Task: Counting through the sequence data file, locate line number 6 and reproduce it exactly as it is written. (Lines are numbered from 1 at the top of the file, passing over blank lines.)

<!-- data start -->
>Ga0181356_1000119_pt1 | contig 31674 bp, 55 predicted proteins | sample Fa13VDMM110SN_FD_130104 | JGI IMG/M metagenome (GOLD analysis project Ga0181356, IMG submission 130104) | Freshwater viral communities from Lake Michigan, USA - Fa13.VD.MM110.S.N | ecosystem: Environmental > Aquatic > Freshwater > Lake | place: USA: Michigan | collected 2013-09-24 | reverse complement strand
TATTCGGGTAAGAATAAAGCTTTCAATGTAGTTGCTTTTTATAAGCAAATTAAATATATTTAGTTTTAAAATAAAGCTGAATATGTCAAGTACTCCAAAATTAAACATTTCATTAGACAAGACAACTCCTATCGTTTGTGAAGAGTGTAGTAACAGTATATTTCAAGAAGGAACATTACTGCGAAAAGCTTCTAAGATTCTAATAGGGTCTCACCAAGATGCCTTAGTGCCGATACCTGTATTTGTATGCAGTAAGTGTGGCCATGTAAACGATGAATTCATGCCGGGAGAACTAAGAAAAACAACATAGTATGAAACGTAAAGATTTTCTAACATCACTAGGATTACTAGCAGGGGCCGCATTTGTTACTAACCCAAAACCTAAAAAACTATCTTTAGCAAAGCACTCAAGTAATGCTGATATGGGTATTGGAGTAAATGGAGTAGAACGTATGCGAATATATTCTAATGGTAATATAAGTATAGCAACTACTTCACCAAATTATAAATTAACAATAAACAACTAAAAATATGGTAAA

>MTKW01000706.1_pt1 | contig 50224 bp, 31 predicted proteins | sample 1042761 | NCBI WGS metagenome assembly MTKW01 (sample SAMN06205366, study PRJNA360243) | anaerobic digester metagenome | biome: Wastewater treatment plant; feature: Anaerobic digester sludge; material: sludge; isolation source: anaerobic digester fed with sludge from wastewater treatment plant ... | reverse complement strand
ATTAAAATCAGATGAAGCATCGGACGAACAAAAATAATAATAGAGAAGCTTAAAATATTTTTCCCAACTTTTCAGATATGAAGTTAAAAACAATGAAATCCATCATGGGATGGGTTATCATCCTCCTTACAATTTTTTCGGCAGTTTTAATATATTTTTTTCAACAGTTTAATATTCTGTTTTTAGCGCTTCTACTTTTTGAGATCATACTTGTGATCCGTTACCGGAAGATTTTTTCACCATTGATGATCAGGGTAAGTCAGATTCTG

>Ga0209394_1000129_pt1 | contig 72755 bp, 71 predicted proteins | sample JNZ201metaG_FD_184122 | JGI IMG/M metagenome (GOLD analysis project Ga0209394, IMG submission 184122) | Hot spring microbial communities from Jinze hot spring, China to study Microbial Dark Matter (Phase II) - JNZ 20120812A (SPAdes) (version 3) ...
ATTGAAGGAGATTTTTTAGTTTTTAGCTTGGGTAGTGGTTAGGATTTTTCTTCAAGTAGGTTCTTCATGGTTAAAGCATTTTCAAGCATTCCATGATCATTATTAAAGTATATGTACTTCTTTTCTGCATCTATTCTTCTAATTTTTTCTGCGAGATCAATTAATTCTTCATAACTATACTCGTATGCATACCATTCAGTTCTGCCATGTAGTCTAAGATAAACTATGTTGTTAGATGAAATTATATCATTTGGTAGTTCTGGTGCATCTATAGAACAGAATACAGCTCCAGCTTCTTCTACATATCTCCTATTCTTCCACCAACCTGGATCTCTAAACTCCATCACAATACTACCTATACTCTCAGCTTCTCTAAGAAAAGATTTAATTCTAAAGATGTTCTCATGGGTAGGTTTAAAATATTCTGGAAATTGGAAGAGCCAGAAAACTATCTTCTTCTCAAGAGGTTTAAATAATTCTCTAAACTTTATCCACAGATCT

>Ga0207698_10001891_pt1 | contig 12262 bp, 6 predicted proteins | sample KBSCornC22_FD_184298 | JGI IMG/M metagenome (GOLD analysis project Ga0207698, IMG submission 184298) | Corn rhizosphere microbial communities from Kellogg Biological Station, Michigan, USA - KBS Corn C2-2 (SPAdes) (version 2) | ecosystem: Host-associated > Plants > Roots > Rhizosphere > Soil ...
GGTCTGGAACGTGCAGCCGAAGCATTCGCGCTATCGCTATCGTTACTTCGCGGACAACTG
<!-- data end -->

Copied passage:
ATTGAAGGAGATTTTTTAGTTTTTAGCTTGGGTAGTGGTTAGGATTTTTCTTCAAGTAGGTTCTTCATGGTTAAAGCATTTTCAAGCATTCCATGATCATTATTAAAGTATATGTACTTCTTTTCTGCATCTATTCTTCTAATTTTTTCTGCGAGATCAATTAATTCTTCATAACTATACTCGTATGCATACCATTCAGTTCTGCCATGTAGTCTAAGATAAACTATGTTGTTAGATGAAATTATATCATTTGGTAGTTCTGGTGCATCTATAGAACAGAATACAGCTCCAGCTTCTTCTACATATCTCCTATTCTTCCACCAACCTGGATCTCTAAACTCCATCACAATACTACCTATACTCTCAGCTTCTCTAAGAAAAGATTTAATTCTAAAGATGTTCTCATGGGTAGGTTTAAAATATTCTGGAAATTGGAAGAGCCAGAAAACTATCTTCTTCTCAAGAGGTTTAAATAATTCTCTAAACTTTATCCACAGATCT